So, men whose testosterone drops when a child is born, tend to be more sensitive to their wives or partners, also. And in these close relationships, researchers found that if one spouse’s hormones drop, the other spouse’s often do, too. Researchers didn’t understand why, but speculated there was a sort of interdependence between the couple that translated into these changes.
Fathers Get Depressed, Too
So back to postpartum depression. The fact is that women aren’t the only ones who have hormonal fluctuations with pregnancy and after childbirth. For some men, being in a relationship that’s producing a child, combined with sleep deprivation, tips the scale on hormone balances, anxiety, and feeling overwhelmed.
And just like their wives sometimes do, men suffer from the negative self-talk that accompanies these negative feelings and fears. And, it’s not enough that they trudge through the exhaustion, anxieties, and overload of fatherhood. The shame is just cruel.
Shame creeps in telling them they’re not cut out to be fathers… Of course, it’s a lie. But it sounds true to their impaired thinking.
In the vast majority of cases, these guys turn out to be wonderful dads and husbands. They just need treatment and rest to restore and find the energy to care for, protect, and enjoy their families..
So… can men suffer postpartum depression…? Apparently they can.
What To Do About Paternal Postpartum Depression…?
So what can men with paternal postpartum depression do?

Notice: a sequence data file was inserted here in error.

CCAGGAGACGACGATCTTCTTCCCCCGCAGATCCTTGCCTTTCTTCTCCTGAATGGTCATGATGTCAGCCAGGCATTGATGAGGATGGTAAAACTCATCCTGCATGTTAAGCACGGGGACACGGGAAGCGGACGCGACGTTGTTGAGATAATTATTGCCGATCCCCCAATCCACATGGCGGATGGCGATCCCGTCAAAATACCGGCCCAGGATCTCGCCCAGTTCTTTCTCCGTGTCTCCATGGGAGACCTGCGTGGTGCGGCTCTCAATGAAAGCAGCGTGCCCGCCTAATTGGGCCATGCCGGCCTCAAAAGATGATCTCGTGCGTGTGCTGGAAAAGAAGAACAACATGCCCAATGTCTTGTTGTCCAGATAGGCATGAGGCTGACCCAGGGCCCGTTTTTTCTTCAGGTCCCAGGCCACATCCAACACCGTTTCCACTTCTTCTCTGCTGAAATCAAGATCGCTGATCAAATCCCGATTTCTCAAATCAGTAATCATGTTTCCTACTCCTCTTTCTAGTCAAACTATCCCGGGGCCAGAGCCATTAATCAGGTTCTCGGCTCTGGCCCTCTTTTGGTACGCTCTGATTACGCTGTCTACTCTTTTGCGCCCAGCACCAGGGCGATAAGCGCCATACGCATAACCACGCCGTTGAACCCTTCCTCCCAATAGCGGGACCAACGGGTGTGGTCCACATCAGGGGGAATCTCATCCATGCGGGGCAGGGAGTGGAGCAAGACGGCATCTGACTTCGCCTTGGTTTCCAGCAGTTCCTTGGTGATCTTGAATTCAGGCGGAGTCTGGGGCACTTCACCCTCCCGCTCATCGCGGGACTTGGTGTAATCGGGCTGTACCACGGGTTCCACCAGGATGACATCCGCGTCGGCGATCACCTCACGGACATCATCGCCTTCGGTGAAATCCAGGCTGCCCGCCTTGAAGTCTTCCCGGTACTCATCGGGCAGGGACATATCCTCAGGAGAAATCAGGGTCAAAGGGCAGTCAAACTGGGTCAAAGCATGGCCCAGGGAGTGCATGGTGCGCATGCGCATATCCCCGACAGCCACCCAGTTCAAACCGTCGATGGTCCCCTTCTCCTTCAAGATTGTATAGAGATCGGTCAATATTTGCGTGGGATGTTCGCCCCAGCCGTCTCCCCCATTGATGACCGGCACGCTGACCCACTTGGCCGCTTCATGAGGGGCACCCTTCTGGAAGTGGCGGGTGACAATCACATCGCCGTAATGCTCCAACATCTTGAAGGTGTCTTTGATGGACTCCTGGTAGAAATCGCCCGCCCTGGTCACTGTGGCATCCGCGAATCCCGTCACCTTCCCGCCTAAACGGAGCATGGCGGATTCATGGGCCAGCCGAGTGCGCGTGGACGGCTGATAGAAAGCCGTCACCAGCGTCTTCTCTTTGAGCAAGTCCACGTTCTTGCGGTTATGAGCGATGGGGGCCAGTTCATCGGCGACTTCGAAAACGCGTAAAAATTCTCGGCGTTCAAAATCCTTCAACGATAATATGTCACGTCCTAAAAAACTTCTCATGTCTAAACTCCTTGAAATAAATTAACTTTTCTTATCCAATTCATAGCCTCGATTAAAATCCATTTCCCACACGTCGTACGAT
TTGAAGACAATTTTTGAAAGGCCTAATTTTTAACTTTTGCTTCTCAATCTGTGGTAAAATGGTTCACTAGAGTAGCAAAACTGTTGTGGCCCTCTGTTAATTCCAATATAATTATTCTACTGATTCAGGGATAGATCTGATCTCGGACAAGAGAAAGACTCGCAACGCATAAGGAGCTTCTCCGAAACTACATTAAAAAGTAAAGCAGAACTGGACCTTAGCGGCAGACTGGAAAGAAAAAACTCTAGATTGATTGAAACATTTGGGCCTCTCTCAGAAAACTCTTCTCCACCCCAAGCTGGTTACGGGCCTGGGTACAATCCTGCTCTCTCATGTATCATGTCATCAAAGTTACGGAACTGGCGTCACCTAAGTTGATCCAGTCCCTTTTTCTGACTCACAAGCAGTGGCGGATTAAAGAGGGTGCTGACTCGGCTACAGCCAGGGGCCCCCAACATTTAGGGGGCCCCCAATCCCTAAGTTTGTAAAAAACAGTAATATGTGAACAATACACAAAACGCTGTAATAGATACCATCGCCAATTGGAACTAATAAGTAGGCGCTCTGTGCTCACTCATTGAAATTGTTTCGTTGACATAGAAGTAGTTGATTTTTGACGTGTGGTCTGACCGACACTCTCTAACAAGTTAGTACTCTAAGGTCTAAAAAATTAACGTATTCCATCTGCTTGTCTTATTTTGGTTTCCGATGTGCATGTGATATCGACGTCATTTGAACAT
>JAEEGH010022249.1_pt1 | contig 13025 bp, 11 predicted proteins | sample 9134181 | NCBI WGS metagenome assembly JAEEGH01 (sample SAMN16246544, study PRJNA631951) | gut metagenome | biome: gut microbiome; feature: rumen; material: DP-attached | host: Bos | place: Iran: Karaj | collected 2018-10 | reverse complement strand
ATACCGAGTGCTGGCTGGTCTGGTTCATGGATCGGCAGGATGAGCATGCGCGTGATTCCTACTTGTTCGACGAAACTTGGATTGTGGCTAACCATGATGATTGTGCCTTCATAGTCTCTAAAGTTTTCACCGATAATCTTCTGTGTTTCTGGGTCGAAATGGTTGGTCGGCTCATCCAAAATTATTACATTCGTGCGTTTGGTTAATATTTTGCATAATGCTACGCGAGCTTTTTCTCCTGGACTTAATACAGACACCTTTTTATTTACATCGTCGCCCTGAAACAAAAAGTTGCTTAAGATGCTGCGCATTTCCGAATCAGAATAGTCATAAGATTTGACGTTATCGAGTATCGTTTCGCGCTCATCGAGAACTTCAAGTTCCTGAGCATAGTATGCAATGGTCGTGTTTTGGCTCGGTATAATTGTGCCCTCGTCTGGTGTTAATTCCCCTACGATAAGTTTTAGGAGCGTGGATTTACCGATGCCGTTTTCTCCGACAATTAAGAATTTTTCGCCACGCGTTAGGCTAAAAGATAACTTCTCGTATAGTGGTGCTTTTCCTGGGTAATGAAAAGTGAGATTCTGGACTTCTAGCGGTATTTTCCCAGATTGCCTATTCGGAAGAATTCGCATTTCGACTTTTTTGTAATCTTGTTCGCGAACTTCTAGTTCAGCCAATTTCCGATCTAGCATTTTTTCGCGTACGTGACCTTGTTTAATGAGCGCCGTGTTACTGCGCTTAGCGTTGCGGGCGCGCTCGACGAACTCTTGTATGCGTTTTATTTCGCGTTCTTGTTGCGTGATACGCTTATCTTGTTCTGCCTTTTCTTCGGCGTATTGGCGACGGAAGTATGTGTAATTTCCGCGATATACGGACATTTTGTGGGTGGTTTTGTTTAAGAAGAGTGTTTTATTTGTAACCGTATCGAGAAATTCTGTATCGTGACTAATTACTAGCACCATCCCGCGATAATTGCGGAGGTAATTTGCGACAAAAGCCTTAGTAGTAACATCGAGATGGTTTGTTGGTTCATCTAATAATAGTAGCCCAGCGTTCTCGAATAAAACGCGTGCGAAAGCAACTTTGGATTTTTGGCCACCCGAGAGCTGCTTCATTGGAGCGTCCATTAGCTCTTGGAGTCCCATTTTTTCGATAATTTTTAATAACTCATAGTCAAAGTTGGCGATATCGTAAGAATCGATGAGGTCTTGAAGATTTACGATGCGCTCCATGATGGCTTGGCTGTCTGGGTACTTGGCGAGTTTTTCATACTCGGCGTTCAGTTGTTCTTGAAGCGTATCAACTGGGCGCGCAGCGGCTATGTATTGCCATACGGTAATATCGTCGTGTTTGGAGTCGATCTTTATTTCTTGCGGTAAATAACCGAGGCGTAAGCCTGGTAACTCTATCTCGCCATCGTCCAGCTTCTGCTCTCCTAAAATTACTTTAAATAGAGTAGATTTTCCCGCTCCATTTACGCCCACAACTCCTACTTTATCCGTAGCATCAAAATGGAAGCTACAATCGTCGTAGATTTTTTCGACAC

I’ll say it again. You can seek treatment.
The combination of the major life changes, added responsibility, money worries, and sleep deprivation create a huge obstacle to conquer by yourself.
Your manhood may tell you to not be “vulnerable.” That you must be strong and not “cave.” But, to get better, enjoy your new baby and your wife, you need a little help.
Dads aren’t likely to get better as long as they continue to rehearse their terrible self-criticisms over and over in their minds. Or ferment those thoughts through sleepless nights. But anxiety can be hard to control singlehandedly.
In many cases, an antidepressant can be very helpful, as well as talk therapy. Learning how to cut yourself some slack. Talking with your wife about how you really feel. Letting down your guard.
Still, antidepressants help only roughly two-thirds of depressed people. But if antidepressants don’t help, don’t give up.
Ketamine treatment rapidly and robustly restores you to your real self. That’s been true in 75-80% of cases, and it’s highly likely it will help you, too.
And I mean it not only helps you feel less terrible. It doesn’t just take the edge off the shame…
But rather, it helps you feel alive again. So alive you feel your love for your wife and child. You truly enjoy them again. And that helps you become the best dad and husband you you can be.
There’s no place for shame in parenting. To your child, you’re a hero. Let us help you enjoy it.
You’re going to feel good again. You’ll see.
To the strengthening of your best self,
Lori Calabrese, M.D.